Using Bell Ringers in Your Middle School Science Class

The bell rings to switch classes, and you absolutely dread the next class period! You get that sinking feeling in your stomach that makes you want to crawl into a corner and wish you were somewhere else. For me, that place is the Maldives! 🌴😂 Your students are always chaotic when they enter the classroom. You hate the beginning of class because the students come into your classroom looking to rain on your parade. I swear the DMX song, 'Y'all gonna make me lose my mind' was meant for teachers. I've been there and then some! Does this sound like some of what you experience as a middle school teacher? 
Well, I have a solution that helped me managed those passing period and beginning of class scaries. At my most recent middle school, all teachers had to stand at their door monitoring the hallway which makes it very difficult to keep control of the hallway and the students already in your classroom. To combat this, I trained my students from day 1 on what my expectations were when they came into my class. I had a slide for each day of the week that I projected on the board to tell them what to do... either getting their science notebooks or supplies they'll need for that class. No matter what the other instructions were for the beginning of class, one thing was certain; they had a bell ringer (or warm-up) to complete at the beginning of class. When I decided that I needed a change to begin each period, I created no-prep bell ringers to use that were either a spiral review or a practice of current concepts. As professionals, we all know that the more practice students have with a concept, the more they will remember the information. With repeated review, students will also be able to apply what they know easier as well. Below is a sample of one style of bell ringer that I created to use in class:
I use this style of bell ringer for a typical beginning of class activity or as an educational time filler. There's 2 of the same bell ringer on one page that I just cut in half and I'm ready to go. If there's 10 minutes left in class, get one of these half sheets out to curb the chaos at the end of class. If I use these as traditional bell ringers, I NEVER graded them to put in the grade book. The students knew that these were for practice purposes ONLY. I wanted students to be able to make mistakes and ask questions. I would usually give the students about 5-7 minutes after the tardy bell rang to complete their daily bell ringer. That way, while students were working, I could take care of attendance and any issues that arose at the beginning of the period. Then, we would go over the answers together, either orally or using a document camera, and students had a chance to ask questions. Below is a sample of the other style of bell ringer that I use in class:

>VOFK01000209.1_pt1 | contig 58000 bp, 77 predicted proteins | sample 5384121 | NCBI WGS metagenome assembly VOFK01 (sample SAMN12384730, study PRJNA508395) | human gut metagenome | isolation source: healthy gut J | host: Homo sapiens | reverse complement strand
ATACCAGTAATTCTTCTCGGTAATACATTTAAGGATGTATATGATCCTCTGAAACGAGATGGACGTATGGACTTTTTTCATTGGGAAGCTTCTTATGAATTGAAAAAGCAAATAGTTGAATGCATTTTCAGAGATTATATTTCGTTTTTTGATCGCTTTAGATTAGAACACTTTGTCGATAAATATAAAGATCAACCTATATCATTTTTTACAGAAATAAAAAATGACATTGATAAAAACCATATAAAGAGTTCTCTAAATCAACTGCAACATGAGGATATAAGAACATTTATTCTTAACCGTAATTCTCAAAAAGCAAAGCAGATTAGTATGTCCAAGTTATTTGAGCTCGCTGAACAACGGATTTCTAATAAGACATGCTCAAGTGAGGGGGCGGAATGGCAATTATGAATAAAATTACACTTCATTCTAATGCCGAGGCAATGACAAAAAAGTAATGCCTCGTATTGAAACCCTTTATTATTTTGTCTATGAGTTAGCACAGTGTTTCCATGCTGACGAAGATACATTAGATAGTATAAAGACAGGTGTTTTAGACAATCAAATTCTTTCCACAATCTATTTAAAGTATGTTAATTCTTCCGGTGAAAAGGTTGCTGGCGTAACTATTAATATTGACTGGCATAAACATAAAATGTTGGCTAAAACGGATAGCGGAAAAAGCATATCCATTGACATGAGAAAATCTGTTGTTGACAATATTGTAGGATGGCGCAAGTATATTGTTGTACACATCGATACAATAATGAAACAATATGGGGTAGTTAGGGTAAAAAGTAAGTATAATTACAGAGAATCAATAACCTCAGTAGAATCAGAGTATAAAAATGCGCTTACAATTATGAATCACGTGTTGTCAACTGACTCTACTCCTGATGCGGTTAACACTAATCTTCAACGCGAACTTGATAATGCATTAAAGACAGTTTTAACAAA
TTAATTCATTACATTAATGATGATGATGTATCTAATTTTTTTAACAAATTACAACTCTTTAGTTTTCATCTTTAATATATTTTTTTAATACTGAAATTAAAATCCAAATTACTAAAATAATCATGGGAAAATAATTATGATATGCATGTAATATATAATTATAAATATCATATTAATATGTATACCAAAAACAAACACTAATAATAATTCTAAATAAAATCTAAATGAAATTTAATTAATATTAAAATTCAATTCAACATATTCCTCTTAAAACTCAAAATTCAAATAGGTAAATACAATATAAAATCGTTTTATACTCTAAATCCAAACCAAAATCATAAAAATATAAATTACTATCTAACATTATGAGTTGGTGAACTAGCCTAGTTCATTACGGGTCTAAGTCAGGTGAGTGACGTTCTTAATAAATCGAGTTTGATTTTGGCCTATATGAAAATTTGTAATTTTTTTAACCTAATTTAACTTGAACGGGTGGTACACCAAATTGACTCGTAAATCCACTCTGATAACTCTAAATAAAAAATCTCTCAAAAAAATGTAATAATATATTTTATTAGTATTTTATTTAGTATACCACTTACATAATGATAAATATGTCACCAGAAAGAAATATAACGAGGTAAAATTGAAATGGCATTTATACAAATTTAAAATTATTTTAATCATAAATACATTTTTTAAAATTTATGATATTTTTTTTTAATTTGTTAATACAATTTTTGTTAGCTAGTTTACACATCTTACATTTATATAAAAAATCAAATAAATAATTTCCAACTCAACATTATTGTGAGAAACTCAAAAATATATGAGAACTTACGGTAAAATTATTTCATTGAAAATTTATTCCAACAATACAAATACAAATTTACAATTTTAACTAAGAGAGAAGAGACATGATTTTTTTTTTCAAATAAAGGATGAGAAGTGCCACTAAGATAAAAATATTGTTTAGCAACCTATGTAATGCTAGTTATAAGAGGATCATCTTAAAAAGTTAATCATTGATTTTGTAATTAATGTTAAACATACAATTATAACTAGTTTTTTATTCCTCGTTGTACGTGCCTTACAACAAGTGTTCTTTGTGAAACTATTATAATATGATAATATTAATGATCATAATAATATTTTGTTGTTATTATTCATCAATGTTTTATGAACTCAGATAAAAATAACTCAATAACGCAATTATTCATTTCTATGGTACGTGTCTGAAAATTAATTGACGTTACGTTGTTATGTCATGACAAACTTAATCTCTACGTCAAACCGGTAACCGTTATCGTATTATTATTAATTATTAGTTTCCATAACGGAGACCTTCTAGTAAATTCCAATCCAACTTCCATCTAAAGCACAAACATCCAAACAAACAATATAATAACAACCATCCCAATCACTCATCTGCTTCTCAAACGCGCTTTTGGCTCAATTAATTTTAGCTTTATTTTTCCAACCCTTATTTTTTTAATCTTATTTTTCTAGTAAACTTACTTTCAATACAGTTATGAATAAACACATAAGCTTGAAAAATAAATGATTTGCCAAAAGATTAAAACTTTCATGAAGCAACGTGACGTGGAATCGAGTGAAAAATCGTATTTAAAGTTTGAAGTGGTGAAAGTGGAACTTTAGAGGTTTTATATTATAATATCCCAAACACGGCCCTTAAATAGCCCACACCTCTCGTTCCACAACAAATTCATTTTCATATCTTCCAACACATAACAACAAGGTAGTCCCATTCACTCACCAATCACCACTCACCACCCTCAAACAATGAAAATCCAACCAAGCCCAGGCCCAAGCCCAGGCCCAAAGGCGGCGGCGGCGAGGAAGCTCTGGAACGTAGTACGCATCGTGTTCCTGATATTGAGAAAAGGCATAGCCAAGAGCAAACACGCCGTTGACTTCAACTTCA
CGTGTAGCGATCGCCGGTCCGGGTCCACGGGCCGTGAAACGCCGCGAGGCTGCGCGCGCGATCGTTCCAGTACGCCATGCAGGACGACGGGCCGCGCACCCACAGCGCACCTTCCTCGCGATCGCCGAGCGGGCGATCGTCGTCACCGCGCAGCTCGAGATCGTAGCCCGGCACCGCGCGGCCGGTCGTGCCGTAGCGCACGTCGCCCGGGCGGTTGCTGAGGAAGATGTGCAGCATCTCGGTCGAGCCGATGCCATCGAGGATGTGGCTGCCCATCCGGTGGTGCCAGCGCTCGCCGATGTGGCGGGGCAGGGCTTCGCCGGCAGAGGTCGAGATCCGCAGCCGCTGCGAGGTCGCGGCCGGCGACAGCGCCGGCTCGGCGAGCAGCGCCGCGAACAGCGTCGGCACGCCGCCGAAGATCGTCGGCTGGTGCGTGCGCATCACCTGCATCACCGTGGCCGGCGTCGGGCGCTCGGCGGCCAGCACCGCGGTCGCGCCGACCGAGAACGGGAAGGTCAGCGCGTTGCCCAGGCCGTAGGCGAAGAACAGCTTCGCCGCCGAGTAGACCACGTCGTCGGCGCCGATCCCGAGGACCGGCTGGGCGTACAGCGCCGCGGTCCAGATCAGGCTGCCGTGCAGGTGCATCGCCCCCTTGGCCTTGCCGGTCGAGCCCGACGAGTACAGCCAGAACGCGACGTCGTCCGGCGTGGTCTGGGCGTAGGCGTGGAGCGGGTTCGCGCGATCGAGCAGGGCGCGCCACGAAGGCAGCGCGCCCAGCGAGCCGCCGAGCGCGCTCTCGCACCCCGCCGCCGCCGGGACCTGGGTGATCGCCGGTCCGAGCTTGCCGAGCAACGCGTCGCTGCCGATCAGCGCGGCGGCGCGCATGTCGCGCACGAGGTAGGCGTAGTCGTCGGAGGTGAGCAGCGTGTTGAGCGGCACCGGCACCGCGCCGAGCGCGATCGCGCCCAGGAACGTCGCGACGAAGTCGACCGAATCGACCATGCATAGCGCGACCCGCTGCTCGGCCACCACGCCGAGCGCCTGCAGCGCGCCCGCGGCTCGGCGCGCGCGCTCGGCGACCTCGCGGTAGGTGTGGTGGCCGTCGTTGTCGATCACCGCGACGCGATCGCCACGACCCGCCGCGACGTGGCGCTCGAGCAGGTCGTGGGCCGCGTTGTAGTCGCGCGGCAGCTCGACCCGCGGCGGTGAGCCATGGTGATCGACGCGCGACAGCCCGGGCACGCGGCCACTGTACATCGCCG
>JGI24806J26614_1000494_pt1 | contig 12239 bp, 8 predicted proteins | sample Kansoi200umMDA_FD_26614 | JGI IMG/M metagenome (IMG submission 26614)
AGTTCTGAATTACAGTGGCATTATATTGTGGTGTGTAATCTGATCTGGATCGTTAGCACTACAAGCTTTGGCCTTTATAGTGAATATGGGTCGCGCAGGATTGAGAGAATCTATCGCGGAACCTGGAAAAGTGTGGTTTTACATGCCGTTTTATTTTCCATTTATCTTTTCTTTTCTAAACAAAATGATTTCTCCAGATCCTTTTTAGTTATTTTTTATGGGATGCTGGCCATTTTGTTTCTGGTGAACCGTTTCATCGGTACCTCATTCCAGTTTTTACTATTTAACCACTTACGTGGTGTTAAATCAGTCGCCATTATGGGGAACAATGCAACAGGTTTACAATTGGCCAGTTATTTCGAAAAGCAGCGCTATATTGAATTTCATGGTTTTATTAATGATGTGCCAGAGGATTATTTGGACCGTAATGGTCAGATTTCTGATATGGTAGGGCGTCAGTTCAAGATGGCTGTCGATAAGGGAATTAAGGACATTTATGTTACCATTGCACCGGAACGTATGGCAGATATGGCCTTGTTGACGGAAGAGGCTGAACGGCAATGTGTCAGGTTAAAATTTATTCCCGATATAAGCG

I use this style if I want to make a packet to use as sub plans. Since there are 2 separate bell ringers on one page, this is a great way to include multiple bell ringers and copy front to back. I absolutely love these because they are such easy prep and everything is included for you... well, except the actual copies! If you're using these as a packet for your sub plans, you could take a participation grade to make sure students actually did something when you weren't in the classroom.

At the end of the day, your classroom is YOURS. You spent all those years in school and all that money! Someone once told me, 'It is your classroom, and you have control of it!' I think about that often when I need a mental pep talk. 

If you teach middle school science, check out my no-prep bell ringers to help get your students into a routine that benefits everyone. Click on the picture below to grab this time-saving resource now:


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